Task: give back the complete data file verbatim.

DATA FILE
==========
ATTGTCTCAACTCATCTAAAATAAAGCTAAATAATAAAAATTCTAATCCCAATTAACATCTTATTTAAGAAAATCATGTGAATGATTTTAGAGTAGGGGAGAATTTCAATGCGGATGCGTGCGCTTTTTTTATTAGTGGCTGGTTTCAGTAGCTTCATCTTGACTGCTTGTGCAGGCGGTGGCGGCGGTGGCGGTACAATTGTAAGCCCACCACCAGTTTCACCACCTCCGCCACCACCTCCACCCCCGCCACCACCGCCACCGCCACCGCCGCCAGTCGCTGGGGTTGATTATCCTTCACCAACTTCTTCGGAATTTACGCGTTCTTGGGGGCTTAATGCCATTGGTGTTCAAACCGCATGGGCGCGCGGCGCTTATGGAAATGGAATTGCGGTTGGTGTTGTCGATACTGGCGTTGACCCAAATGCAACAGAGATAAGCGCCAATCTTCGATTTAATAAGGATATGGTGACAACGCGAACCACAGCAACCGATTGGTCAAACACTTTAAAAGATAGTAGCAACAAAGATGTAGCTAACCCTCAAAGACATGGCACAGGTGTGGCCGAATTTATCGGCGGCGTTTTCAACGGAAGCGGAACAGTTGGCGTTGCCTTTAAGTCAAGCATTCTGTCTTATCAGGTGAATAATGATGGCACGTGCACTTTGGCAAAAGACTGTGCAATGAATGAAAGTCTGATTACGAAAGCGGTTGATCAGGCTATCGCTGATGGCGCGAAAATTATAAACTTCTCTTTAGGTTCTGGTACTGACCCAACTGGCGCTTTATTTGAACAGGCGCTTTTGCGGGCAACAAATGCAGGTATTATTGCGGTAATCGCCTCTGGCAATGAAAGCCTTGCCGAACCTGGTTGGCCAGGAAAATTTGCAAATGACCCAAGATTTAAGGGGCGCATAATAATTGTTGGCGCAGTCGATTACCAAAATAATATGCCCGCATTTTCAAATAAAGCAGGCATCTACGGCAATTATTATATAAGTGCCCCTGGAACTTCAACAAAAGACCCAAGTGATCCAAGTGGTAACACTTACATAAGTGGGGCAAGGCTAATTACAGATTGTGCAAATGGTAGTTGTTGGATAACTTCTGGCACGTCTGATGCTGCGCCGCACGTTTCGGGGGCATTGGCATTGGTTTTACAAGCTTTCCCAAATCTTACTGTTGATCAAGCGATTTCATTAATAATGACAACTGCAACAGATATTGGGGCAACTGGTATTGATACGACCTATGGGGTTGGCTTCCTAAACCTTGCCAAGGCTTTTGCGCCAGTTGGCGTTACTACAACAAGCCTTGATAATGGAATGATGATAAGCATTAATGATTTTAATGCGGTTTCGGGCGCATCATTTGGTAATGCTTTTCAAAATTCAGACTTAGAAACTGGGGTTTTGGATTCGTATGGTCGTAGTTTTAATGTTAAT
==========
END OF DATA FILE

ATTGTCTCAACTCATCTAAAATAAAGCTAAATAATAAAAATTCTAATCCCAATTAACATCTTATTTAAGAAAATCATGTGAATGATTTTAGAGTAGGGGAGAATTTCAATGCGGATGCGTGCGCTTTTTTTATTAGTGGCTGGTTTCAGTAGCTTCATCTTGACTGCTTGTGCAGGCGGTGGCGGCGGTGGCGGTACAATTGTAAGCCCACCACCAGTTTCACCACCTCCGCCACCACCTCCACCCCCGCCACCACCGCCACCGCCACCGCCGCCAGTCGCTGGGGTTGATTATCCTTCACCAACTTCTTCGGAATTTACGCGTTCTTGGGGGCTTAATGCCATTGGTGTTCAAACCGCATGGGCGCGCGGCGCTTATGGAAATGGAATTGCGGTTGGTGTTGTCGATACTGGCGTTGACCCAAATGCAACAGAGATAAGCGCCAATCTTCGATTTAATAAGGATATGGTGACAACGCGAACCACAGCAACCGATTGGTCAAACACTTTAAAAGATAGTAGCAACAAAGATGTAGCTAACCCTCAAAGACATGGCACAGGTGTGGCCGAATTTATCGGCGGCGTTTTCAACGGAAGCGGAACAGTTGGCGTTGCCTTTAAGTCAAGCATTCTGTCTTATCAGGTGAATAATGATGGCACGTGCACTTTGGCAAAAGACTGTGCAATGAATGAAAGTCTGATTACGAAAGCGGTTGATCAGGCTATCGCTGATGGCGCGAAAATTATAAACTTCTCTTTAGGTTCTGGTACTGACCCAACTGGCGCTTTATTTGAACAGGCGCTTTTGCGGGCAACAAATGCAGGTATTATTGCGGTAATCGCCTCTGGCAATGAAAGCCTTGCCGAACCTGGTTGGCCAGGAAAATTTGCAAATGACCCAAGATTTAAGGGGCGCATAATAATTGTTGGCGCAGTCGATTACCAAAATAATATGCCCGCATTTTCAAATAAAGCAGGCATCTACGGCAATTATTATATAAGTGCCCCTGGAACTTCAACAAAAGACCCAAGTGATCCAAGTGGTAACACTTACATAAGTGGGGCAAGGCTAATTACAGATTGTGCAAATGGTAGTTGTTGGATAACTTCTGGCACGTCTGATGCTGCGCCGCACGTTTCGGGGGCATTGGCATTGGTTTTACAAGCTTTCCCAAATCTTACTGTTGATCAAGCGATTTCATTAATAATGACAACTGCAACAGATATTGGGGCAACTGGTATTGATACGACCTATGGGGTTGGCTTCCTAAACCTTGCCAAGGCTTTTGCGCCAGTTGGCGTTACTACAACAAGCCTTGATAATGGAATGATGATAAGCATTAATGATTTTAATGCGGTTTCGGGCGCATCATTTGGTAATGCTTTTCAAAATTCAGACTTAGAAACTGGGGTTTTGGATTCGTATGGTCGTAGTTTTAATGTTAAT